Originally published in The Weekly Packet, July 4, 2019
Rescued by local nonprofit, Birdie finds a new home
Bagaduce River Equine Rescue’s first adoption
Birdie’s new family is Tina Hall, who spent time with the Bagaduce River Equine Rescue mare before bringing her to Washington, Maine, to her forever home, and renaming her Naja.
by Anne Berleant
Founded barely one year ago as a nonprofit, Bagaduce River Equine Rescue has completed its first adoption. Birdie, a 15-year-old mare, stepped onto the Brooksville farm last August from a Texas kill pen, with each of her ribs in stark relief despite a two-month quarantine before the 3,000 mile trip.
Last month, hundreds of pounds heavier, she traveled to her new home in Washington, Maine, with Tina Hall, who adopted Birdie after seeing her biography on Facebook.
“She chose me,” Hall said soon after Birdie’s arrival. “Believe it or not, she has a different disposition with me than with everyone else. She seems a little calmer.”
After finding Birdie on Facebook, Hall called, and then visited several times and even learned her training routine. A horse owner for over 30 years, this was Hall’s second rescue adoption.
Birdie’s story, like those of most rescued animals, is a rough one. “Before the kill pen, she was taken by the Waco, Texas, sheriff’s department from a property that was about one acre in size and had seven horses (most of them tied to trees) with no food or water.”
But the “rescue” by the Waco sheriffs went only as far as the kill pen where Kelly Saunders, founder of the rescue center, found her while scrolling through its website.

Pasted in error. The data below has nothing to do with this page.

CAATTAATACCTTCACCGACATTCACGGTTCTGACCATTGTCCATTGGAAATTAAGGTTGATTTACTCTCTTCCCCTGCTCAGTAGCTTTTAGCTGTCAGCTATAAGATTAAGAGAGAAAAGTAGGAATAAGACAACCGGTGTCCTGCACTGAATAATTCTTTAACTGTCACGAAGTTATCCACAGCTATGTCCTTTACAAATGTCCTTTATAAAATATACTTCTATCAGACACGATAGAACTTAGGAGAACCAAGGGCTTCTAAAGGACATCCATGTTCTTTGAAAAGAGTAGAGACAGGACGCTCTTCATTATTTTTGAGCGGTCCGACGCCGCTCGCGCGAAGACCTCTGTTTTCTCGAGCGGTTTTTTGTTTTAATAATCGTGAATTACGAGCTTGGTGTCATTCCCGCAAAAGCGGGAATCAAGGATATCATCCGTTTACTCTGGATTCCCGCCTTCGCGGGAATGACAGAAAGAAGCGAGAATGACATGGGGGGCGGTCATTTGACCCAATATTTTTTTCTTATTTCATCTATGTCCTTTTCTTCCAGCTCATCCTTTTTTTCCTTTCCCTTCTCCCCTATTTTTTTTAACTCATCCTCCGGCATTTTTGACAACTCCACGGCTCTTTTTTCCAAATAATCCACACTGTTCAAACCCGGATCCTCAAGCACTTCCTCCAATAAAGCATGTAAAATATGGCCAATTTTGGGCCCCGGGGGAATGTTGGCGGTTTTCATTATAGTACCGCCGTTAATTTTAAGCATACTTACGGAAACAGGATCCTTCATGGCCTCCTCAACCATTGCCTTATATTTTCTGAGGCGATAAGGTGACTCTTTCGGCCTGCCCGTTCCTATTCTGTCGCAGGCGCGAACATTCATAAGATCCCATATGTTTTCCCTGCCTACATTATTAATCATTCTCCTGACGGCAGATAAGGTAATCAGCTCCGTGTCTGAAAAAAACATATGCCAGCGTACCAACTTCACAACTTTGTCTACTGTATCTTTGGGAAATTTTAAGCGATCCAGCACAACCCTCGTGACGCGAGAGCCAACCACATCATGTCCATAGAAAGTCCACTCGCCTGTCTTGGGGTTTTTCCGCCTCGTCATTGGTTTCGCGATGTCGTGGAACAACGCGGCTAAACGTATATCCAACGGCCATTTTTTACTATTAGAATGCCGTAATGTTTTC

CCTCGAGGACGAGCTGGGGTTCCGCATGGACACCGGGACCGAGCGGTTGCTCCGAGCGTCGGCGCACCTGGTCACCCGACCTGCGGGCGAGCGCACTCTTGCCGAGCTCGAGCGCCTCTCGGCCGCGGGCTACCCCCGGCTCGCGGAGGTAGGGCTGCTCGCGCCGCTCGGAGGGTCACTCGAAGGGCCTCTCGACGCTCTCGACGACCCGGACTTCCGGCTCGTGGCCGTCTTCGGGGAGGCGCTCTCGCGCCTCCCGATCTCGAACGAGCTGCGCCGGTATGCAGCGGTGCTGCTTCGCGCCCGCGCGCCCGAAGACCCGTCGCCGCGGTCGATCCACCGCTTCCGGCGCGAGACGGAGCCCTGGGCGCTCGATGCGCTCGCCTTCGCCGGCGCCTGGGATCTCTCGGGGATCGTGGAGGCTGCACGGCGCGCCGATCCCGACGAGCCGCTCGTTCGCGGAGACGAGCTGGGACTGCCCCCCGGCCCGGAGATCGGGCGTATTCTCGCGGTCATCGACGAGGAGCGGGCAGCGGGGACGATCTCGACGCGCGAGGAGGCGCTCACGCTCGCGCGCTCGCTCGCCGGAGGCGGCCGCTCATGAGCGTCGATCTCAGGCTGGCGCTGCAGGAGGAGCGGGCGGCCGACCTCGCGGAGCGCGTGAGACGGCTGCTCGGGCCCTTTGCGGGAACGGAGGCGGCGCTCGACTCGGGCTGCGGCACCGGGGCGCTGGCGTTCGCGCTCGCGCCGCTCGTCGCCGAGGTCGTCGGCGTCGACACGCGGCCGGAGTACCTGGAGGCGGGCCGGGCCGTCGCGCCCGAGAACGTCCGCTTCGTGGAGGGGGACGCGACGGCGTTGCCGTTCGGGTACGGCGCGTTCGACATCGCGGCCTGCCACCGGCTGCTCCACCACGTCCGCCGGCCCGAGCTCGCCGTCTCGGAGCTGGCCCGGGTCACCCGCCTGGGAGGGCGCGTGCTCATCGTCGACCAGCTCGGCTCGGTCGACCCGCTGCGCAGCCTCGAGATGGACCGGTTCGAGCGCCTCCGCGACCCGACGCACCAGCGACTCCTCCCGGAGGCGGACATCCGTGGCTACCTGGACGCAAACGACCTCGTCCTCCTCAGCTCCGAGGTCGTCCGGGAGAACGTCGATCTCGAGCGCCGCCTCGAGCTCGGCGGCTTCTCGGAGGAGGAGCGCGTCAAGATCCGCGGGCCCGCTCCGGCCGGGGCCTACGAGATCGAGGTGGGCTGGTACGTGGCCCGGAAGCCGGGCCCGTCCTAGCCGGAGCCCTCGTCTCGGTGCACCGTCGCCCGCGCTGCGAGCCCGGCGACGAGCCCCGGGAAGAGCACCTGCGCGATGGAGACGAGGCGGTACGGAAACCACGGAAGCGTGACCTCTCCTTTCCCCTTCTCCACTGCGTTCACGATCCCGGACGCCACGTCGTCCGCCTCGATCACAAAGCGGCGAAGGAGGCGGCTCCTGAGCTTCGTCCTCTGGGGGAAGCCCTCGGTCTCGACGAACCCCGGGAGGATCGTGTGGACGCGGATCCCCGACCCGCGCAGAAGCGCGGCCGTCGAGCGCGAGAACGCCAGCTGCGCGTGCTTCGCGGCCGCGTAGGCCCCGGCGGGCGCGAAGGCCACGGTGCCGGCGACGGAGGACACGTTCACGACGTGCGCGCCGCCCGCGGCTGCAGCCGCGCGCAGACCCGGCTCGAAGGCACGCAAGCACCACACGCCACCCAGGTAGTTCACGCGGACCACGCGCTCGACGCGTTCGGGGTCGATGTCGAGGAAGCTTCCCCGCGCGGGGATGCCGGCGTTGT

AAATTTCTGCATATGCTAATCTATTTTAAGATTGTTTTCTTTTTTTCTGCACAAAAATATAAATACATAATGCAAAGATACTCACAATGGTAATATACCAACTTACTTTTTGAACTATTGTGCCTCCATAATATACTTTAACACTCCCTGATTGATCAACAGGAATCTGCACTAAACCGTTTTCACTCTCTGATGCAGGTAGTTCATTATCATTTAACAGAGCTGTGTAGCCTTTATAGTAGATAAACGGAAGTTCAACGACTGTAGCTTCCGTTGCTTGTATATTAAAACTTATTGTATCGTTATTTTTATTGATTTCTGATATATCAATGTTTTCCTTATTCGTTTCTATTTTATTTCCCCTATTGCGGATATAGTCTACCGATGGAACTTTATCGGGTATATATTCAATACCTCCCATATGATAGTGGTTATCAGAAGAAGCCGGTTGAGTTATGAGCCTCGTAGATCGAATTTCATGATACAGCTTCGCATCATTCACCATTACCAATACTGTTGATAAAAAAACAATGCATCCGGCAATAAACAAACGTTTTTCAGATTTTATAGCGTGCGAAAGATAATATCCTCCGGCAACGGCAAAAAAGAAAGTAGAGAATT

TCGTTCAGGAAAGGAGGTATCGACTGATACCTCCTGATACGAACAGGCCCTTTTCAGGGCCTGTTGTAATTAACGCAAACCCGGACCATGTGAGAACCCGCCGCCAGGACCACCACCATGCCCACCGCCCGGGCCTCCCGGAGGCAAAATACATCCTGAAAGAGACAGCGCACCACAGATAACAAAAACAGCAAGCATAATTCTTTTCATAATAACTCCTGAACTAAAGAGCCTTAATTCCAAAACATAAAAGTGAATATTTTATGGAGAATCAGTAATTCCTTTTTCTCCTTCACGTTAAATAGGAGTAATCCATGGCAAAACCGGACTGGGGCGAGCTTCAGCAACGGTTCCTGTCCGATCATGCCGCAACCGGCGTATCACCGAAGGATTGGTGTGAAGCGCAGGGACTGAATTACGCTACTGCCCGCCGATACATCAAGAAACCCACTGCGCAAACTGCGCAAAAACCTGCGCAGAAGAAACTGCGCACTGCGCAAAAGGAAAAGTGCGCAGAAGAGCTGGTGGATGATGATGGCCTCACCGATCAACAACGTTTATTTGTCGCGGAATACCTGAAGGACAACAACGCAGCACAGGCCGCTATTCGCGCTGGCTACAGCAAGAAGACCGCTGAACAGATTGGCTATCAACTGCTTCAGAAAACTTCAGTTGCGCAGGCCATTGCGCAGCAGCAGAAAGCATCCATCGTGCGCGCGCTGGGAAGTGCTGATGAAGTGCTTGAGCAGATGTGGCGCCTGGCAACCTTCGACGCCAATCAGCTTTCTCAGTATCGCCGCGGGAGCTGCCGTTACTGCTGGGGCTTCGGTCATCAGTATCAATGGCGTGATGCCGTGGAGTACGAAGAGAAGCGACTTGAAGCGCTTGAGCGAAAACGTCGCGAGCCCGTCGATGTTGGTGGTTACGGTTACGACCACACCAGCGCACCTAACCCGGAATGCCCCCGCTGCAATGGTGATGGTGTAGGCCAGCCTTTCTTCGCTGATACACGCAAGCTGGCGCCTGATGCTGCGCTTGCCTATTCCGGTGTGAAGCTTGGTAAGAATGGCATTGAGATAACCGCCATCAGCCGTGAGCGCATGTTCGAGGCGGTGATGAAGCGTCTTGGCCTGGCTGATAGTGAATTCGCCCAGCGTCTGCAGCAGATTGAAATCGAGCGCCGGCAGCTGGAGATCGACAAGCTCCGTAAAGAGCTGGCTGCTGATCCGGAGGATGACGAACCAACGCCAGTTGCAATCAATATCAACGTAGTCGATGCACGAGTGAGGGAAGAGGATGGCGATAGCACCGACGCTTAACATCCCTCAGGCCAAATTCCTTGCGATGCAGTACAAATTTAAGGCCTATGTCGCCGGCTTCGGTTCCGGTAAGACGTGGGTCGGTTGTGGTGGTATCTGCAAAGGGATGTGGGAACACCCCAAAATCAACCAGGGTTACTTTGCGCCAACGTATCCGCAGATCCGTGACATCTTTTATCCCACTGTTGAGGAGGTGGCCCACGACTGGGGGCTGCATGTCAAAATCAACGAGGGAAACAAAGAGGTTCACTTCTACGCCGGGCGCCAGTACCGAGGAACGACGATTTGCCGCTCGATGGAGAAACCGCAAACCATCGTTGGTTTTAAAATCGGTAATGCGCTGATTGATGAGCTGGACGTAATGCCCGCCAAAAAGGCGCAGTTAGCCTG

“She was actually the first face I saw, and because of her, the past year has happened,” Saunders said. She found her two other rescue horses, Chester and Tommy, on the same website, and the three horses arrived in Brooksville together. But Birdie is the first to find her forever home.
“She has physically healed, but the scars of her past will always be a part of her,” Saunders said. “She started to trust, and I could tell she was starting to see the good parts of life and was leaving her past behind her.”
Saunders said Birdie’s stall will remain open until she knows the adoption is a good fit. “She will always have a home here,” she said.
But once Saunders is assured, she’ll begin looking to fill the empty stall. “No one can tell whether it’s going to be a donkey or a horse—either would be fine if they need help,” she said.
As a 501(C)(3) organization, contributions to Bagaduce River Equine Rescue are tax deductible. A rescue horse costs between $575 and $800, plus transportation and, if needed, quarantine to regain health before traveling, as in the case of Birdie, Tommy and Chester. Veterinary care, training and food are ongoing expenses.
Saunders is also in the process of getting licensed as an emergency shelter for abused or neglected horses that are seized by the state, which means adding a quarantine pen and shelter. “We have room for [them] but haven’t raised the money,” she said. “We hope to some day have more stalls and run-in sheds so that we can have more than four animals, but for now, four is our limit.”
Blossom, a donkey, was the first rescue equine that Saunders took in, and the Brooksville farm is her forever home. Saunders hopes that when Tommy and Chester, are ready to leave, the right person will adopt them.
“Every horse is different and will need different things from their adopter, so what worked this time may not work for Tommy or Chester,” Saunders said. “But having the first [adoption] be a great experience made everyone know that what we are doing is a good thing. These horses, that have been thrown away, deserve to live, to be loved and make someone else happy.”